Friday, May 30, 2014

Diwali Week in 1998 (Blast from the past!)

While rummaging through  my Papers, I came across this article that I had written in 1998 and I thought I must share it.

The Diwali lights were still lit, but the shimmer was missing, the crackers were burning, but the sound was muffled. The “Muhurat Trading” was on but the excitement & fervour was clearly missing.

All in all, a very dull start to Samvat year 2055, was witnessed on Monday. The usual enthusiasm had clearly taken a back seat. Hoards of Brokers, with family in tow, were seen exchanging greetings on Dalal Street. The Muhurat tip was – “Go long on Onions & short on Shares”

The Sensex opened at 2855 and closed after an hour of trading at 2845, a loss of 8 points. The NSE was on upto 7.30 (i.e. one hour more than the BSE) and markets fell further. Truly a lacklustre Muhurat Trading session.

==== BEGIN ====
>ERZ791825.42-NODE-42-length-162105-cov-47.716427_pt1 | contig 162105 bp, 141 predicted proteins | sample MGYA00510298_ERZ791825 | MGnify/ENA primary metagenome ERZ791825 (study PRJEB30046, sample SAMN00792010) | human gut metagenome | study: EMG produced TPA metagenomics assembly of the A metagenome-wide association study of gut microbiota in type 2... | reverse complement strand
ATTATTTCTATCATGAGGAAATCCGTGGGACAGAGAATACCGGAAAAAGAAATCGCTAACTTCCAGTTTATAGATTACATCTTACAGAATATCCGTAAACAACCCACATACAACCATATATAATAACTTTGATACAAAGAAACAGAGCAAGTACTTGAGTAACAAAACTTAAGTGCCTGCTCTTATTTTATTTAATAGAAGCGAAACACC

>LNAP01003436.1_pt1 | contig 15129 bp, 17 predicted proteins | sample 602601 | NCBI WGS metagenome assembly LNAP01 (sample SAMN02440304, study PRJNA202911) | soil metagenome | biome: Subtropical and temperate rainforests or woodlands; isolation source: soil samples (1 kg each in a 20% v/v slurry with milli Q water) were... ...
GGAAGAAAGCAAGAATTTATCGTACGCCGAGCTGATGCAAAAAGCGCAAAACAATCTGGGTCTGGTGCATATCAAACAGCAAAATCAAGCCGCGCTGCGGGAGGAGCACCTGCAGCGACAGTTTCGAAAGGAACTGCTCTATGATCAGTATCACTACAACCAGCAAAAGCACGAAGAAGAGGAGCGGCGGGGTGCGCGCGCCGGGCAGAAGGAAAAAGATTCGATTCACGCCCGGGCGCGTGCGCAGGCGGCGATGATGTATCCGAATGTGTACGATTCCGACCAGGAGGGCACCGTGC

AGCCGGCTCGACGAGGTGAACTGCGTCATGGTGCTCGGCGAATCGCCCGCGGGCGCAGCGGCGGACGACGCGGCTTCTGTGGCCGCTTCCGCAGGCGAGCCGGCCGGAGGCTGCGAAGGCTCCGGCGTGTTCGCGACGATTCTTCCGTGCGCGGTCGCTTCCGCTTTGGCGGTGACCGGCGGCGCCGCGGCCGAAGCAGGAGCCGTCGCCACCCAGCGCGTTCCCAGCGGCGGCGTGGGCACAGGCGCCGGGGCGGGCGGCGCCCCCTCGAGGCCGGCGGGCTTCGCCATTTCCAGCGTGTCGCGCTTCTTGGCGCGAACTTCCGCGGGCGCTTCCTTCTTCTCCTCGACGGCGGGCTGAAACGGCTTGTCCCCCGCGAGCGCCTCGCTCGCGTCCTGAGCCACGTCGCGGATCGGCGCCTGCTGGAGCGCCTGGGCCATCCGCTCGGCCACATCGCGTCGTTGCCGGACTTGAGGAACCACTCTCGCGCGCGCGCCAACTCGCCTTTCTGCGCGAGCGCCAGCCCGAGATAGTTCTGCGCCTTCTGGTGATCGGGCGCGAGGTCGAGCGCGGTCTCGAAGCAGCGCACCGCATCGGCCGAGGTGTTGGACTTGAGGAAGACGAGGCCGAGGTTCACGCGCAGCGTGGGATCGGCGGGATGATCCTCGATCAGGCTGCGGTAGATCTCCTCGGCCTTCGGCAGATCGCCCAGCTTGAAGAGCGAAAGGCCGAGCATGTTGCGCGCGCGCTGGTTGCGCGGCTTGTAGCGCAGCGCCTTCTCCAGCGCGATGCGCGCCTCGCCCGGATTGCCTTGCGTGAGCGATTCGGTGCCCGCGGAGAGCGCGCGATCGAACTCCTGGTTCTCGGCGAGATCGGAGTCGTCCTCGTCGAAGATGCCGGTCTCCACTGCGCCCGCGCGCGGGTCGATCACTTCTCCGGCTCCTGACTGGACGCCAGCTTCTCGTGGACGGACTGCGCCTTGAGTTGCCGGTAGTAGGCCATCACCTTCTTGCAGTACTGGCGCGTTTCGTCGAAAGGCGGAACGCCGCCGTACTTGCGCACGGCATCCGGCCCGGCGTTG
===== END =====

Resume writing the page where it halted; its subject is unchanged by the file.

Tuesday saw the Sensex slip by another 90 points and it closed at 2764.16. This was partly due to continued selling by the FII’s and also end account considerations on the NSE. Vloumes were low due to looming holidays on the BSE. (Both Wednesday & Thursday the BSE was closed and NSE was closed only on Wednesday)

Thursday, was the first day of the new settlement on the NSE and markets saw some buying on counters like RIL, SBI, Tisco & Telco. Hectic selling was witnessed on HLL. By late Thursay evening the murmurings of buy-back was heard and the press reports on Friday only confirmed the same.

On Friday, both the NSE & BSE saw good all round buying as the Bears scurried for cover and the Bulls took charge. The Sensex closed at 2784 (+27 points). The Kerb rates were firm and continued to rise over the weekend. SBI posted results which were largely ignored.

On Monday the markets spurred by the buy back saw a rally of 105 points. The focus had now shifted firmly away form Unit 64 to the buy back euphoria.

Tuesday the markets held out the rally of the previous day and closed with a net gain of 6 points at 2895.